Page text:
The known universe is a vast ocean that holds countless wonders. Some of those hold the secrets to the creation of matter and life itself. However, anything of significance is too far away for us to see with conventional telescopes, and so, astronomers turn to X-ray and radio telescopes. These capture portions of the electromagnetic spectrum that are invisible to our eyes.
NASA has now awarded a contract to SpaceX to launch its Imaging X-ray Polarimetry Explorer (IXPE). This one-of-a-kind spacecraft is designed exclusively to conduct research on and study polarized light from sources like neutron stars, pulsar wind nebulae (nebulae found within the remains of a supernova) and supermassive black holes.
The IXPE will be launched aboard the time-tested Falcon 9 rocket in April of 2021 from the Kennedy Space Centre. The projected cost for the launch is about $50 million. In addition to neutron stars and supermassive black holes, this spacecraft will also shed light on and improve our understanding of magnetars, which are a type of neutron stars with a magnetic field that is hundreds of millions of times more powerful than any man-made magnet. Supermassive black holes are black holes found at the centers of galaxies and contain masses that are millions of times that of the sun.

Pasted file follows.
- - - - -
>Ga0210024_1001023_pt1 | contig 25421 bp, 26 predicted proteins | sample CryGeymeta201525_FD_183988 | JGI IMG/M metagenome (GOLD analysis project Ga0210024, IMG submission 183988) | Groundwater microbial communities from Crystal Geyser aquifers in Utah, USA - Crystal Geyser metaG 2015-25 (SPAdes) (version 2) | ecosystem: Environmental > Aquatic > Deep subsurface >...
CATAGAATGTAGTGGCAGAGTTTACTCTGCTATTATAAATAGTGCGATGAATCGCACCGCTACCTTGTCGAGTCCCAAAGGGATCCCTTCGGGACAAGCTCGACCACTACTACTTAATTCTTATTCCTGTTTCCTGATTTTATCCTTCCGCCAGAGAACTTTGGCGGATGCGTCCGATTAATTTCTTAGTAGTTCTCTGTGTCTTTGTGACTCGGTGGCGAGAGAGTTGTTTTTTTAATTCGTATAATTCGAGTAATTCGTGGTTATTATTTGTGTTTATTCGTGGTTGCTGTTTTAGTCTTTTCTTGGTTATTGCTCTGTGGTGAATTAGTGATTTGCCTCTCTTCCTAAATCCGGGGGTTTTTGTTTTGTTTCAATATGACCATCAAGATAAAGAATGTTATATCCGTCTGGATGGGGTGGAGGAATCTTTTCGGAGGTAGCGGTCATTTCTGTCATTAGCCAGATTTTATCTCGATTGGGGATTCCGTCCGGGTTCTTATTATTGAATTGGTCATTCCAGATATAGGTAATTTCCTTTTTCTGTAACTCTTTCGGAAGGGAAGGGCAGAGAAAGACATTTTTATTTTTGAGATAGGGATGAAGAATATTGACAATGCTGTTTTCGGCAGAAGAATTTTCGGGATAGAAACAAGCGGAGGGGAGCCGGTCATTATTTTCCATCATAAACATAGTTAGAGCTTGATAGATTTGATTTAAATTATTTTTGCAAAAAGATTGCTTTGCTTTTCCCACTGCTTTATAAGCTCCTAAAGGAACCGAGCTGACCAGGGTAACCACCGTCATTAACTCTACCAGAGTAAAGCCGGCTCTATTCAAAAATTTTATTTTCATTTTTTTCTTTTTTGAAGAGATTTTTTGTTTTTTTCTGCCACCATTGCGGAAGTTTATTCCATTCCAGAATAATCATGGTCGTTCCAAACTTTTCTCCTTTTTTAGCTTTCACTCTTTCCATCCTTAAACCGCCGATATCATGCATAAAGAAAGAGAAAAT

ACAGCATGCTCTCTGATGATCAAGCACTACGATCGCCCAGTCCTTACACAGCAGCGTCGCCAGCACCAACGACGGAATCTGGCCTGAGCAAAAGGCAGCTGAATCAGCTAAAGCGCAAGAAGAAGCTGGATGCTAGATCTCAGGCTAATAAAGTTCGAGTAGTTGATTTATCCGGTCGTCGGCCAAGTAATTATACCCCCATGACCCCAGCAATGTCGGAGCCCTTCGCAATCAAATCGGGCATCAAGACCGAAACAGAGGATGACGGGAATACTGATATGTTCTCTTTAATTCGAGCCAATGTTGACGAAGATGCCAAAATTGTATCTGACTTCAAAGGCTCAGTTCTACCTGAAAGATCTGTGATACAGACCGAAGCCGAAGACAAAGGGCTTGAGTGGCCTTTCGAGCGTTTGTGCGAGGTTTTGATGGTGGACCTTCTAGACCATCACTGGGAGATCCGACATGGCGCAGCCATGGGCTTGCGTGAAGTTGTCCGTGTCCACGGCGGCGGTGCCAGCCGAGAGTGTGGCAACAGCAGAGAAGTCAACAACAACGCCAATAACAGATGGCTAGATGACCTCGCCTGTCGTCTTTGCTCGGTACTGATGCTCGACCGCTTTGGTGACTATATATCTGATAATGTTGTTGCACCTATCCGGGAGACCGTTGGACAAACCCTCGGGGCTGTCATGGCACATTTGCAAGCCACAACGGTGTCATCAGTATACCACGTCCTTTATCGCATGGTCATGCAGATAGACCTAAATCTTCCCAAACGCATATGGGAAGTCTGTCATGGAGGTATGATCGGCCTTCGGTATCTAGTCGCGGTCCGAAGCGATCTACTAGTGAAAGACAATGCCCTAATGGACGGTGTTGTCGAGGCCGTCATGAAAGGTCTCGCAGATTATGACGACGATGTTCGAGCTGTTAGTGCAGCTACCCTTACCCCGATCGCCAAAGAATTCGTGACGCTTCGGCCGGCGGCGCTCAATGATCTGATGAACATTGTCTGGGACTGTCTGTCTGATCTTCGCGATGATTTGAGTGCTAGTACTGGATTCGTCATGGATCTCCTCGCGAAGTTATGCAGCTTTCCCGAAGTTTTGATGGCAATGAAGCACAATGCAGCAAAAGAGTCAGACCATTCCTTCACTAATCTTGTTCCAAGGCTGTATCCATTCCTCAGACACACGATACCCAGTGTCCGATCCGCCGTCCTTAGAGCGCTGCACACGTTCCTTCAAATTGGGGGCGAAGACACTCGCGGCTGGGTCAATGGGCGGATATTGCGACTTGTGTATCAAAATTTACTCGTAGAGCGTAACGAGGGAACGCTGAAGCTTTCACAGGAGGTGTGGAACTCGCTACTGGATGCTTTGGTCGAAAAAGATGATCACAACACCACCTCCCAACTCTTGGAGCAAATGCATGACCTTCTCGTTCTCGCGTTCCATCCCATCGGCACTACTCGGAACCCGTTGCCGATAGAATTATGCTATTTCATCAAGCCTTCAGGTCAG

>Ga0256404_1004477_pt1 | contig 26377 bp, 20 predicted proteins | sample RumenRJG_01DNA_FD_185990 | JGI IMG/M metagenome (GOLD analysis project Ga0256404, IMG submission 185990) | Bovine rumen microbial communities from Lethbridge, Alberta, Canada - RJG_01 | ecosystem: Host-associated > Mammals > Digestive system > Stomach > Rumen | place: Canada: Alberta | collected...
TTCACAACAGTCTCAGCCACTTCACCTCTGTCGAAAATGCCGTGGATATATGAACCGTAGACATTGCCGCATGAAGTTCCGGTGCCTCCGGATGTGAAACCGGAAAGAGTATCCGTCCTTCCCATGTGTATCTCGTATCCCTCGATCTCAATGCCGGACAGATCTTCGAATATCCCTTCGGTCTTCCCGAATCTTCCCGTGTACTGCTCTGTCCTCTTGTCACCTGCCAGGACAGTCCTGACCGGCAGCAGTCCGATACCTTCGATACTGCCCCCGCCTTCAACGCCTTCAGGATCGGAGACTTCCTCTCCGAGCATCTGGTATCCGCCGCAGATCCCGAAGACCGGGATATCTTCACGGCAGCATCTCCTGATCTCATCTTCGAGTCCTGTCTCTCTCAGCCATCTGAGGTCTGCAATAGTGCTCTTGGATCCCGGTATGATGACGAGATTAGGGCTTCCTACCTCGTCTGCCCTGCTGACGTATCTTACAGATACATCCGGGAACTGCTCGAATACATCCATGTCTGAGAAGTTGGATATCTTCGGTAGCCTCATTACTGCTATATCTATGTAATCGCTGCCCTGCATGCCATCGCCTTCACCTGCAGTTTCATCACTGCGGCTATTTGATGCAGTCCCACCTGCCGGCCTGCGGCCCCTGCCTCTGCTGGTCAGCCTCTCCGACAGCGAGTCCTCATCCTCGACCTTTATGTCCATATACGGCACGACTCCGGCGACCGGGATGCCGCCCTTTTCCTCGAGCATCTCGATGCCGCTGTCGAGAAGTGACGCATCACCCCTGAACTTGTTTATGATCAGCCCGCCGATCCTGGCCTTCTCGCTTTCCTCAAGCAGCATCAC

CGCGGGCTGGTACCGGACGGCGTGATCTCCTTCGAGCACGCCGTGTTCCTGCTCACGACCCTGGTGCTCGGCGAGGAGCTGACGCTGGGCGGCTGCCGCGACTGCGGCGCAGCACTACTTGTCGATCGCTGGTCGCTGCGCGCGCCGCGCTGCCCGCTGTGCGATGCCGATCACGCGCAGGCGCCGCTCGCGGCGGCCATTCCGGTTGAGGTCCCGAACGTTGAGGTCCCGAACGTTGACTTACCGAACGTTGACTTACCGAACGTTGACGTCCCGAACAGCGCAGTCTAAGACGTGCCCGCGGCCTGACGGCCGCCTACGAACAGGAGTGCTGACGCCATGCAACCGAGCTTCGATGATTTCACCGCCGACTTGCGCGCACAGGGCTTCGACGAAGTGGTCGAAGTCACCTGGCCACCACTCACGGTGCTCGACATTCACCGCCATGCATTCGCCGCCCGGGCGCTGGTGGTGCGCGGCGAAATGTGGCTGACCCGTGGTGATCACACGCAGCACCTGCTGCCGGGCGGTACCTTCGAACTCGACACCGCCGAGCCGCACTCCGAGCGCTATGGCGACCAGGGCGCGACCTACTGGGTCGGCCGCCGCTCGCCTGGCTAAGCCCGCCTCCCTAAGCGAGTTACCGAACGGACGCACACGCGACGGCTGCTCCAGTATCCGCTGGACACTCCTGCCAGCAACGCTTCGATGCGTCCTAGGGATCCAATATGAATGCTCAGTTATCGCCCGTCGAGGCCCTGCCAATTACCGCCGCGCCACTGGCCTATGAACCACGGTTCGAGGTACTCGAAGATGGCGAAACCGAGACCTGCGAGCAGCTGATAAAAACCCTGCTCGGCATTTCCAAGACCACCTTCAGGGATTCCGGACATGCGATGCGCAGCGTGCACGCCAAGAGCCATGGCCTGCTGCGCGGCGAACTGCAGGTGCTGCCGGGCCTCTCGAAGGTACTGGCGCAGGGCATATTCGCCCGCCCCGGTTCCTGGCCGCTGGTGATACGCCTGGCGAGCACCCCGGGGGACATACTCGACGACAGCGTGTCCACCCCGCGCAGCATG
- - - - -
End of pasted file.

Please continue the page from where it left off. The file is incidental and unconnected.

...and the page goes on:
Studying the nature and origins of such objects in the cosmos will go a long way in improving our understanding of how the universe functions.